The advantages of using this notation is that it is easier to use the functions inside the current module because
you don't need to specify which module the function comes from. However, any namespace cannot have two objects
with the exact same name, so the
import command may replace an existing object in the namespace.
Importing all objects from a module
We may also use the
import * command to import all objects from a specific module, like this:
# game.py # import the draw module from draw import * def main(): result = play_game() draw_game(result)
This might be a bit risky as changes in the module might affect the module which imports it, but it is shorter and also does not require you to specify which objects you wish to import from the module.
Custom import name
We may also load modules under any name we want. This is useful when we want to import a module conditionally to use the same name in the rest of the code.
For example, if you have two
draw modules with slighty different names - you may do the following:
# game.py # import the draw module if visual_mode: # in visual mode, we draw using graphics import draw_visual as draw else: # in textual mode, we print out text import draw_textual as draw def main(): result = play_game() # this can either be visual or textual depending on visual_mode draw.draw_game(result)
The first time a module is loaded into a running Python script, it is initialized by executing the code in the module once. If another module in your code imports the same module again, it will not be loaded twice but once only - so local variables inside the module act as a "singleton" - they are initialized only once.
This is useful to know, because this means that you can rely on this behavior for initializing objects. For example:
# draw.py def draw_game(): # when clearing the screen we can use the main screen object initialized in this module clear_screen(main_screen) ... def clear_screen(screen): ... class Screen(): ... # initialize main_screen as a singleton main_screen = Screen()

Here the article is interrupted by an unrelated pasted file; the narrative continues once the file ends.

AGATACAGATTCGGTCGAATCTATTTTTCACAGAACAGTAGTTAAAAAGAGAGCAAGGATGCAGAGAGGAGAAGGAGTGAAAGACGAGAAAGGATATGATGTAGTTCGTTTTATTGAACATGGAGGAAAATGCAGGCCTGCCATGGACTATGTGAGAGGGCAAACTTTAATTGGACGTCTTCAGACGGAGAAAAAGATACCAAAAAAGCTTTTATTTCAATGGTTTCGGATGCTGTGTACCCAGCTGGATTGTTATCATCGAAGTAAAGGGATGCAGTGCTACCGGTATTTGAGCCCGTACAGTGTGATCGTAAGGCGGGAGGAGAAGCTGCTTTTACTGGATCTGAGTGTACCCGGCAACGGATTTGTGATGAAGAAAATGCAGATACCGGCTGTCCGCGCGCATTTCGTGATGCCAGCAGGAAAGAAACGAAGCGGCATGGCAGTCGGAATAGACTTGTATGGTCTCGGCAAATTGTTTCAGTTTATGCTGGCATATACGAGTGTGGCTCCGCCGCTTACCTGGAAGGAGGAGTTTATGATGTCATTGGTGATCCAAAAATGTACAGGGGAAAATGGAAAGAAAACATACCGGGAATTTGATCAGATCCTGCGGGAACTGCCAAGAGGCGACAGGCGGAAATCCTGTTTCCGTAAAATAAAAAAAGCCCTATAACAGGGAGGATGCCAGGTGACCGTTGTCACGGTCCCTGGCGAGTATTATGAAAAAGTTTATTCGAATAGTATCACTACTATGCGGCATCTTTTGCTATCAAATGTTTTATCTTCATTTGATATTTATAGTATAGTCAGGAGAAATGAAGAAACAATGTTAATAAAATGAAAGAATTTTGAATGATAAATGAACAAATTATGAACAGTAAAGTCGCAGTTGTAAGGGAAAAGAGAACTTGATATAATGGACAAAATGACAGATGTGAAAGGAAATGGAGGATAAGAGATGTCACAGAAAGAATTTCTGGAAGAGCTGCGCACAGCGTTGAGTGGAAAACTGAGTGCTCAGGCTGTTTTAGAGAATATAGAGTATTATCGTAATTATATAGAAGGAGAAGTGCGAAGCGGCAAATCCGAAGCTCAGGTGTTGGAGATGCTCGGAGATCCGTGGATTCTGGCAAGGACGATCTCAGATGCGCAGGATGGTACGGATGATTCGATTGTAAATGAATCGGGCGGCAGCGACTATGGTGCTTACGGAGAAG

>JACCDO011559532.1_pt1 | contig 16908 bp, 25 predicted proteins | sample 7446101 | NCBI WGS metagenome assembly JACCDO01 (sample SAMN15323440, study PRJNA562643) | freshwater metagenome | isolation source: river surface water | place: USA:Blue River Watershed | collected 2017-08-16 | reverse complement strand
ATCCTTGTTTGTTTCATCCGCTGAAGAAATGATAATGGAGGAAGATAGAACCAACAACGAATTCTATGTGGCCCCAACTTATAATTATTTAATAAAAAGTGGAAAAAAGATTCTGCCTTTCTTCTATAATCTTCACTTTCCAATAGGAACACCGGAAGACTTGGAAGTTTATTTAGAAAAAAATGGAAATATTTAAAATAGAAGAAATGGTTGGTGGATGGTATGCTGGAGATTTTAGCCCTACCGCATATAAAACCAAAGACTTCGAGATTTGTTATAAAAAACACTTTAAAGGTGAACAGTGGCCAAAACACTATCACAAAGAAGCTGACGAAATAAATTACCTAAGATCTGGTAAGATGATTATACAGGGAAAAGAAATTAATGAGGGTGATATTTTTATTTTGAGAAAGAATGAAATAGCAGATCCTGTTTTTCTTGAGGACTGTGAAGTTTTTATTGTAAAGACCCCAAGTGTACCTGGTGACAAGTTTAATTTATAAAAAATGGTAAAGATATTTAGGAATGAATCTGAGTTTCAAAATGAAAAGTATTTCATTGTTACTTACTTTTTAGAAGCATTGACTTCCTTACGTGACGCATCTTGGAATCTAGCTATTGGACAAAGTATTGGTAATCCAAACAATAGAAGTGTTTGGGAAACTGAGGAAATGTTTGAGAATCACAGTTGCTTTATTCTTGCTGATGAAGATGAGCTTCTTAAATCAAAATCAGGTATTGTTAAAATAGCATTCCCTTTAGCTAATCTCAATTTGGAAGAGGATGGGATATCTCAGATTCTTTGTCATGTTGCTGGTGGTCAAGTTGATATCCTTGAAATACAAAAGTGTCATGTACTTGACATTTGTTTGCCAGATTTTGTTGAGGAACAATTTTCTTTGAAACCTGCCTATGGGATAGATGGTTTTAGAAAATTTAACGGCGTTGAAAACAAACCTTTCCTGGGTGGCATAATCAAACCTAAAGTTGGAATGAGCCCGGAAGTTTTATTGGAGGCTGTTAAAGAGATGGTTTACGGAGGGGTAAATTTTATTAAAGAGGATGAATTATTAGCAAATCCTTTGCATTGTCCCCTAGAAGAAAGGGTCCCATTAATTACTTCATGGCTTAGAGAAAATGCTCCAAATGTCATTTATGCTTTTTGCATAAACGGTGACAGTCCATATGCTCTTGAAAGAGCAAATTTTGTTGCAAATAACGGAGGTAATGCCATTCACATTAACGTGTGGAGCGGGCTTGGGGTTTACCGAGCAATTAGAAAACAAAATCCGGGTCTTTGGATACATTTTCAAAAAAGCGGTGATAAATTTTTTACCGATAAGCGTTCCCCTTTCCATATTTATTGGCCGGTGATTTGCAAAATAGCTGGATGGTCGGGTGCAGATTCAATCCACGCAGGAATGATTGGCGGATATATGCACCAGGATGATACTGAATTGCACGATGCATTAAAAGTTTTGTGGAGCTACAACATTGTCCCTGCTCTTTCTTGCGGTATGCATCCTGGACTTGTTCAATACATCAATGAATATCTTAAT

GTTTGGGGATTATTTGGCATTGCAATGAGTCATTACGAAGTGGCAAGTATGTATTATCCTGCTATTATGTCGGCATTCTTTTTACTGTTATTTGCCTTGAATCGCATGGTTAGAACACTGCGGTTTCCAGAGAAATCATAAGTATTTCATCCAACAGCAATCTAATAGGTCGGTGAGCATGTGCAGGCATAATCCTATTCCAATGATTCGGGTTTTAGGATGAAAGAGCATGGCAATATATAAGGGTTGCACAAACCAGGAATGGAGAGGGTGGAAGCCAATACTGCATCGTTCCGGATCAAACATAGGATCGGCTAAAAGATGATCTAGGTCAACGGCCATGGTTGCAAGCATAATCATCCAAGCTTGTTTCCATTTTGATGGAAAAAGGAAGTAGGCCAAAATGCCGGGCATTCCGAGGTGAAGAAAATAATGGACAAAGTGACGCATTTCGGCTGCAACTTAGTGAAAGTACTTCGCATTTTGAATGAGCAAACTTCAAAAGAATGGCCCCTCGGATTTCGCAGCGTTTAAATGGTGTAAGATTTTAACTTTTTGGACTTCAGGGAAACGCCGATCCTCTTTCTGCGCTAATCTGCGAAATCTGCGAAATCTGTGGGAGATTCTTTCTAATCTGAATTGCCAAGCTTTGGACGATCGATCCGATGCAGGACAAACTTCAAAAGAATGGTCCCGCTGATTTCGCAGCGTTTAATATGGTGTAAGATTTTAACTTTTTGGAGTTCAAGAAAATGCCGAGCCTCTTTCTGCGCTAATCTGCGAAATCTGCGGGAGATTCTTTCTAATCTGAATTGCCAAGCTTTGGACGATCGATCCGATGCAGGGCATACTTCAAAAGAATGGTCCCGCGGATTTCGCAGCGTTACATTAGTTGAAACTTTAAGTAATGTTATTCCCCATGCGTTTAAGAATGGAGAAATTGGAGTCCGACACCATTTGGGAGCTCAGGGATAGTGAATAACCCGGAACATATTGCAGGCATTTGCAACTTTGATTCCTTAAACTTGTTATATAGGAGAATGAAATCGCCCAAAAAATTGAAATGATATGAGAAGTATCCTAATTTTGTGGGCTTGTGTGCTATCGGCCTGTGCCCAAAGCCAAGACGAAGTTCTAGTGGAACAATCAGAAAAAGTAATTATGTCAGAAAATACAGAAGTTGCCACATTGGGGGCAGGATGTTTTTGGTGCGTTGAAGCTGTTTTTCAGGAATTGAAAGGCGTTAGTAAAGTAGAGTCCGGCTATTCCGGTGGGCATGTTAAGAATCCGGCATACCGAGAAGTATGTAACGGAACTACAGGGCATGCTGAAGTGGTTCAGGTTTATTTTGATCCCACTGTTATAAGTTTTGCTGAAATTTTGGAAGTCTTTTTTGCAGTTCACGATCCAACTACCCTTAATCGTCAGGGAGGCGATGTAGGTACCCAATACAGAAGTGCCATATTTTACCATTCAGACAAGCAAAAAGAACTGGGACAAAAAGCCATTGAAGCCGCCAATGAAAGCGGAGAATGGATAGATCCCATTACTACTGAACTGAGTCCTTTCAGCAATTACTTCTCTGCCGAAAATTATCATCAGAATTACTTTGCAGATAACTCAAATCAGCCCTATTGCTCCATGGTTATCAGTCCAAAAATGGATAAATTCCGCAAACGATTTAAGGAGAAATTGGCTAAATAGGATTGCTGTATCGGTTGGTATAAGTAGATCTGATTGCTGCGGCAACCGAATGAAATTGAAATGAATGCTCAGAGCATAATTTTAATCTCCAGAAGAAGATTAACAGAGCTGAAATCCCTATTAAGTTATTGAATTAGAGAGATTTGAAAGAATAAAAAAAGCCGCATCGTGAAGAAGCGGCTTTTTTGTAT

Extending module load path
There are a couple of ways we could tell the Python interpreter where to look for modules, aside from the
default, which is the local directory and the built-in modules. You could either use the environment
PYTHONPATH to specify additional directories to look for modules in, like this:
PYTHONPATH=/foo python game.py
This will execute
game.py, and will enable the script to load modules from the
foo directory as well
as the local directory.
Another method is the
sys.path.append function. You may execute it before running an
This will add the
foo directory to the list of paths to look for modules in as well.
Exploring built-in modules
Check out the full list of built-in modules in the Python standard library here.
Two very important functions come in handy when exploring modules in Python - the
If we want to import the module
urllib, which enables us to create read data from URLs, we
import the module:
# import the library import urllib # use it urllib.urlopen(...)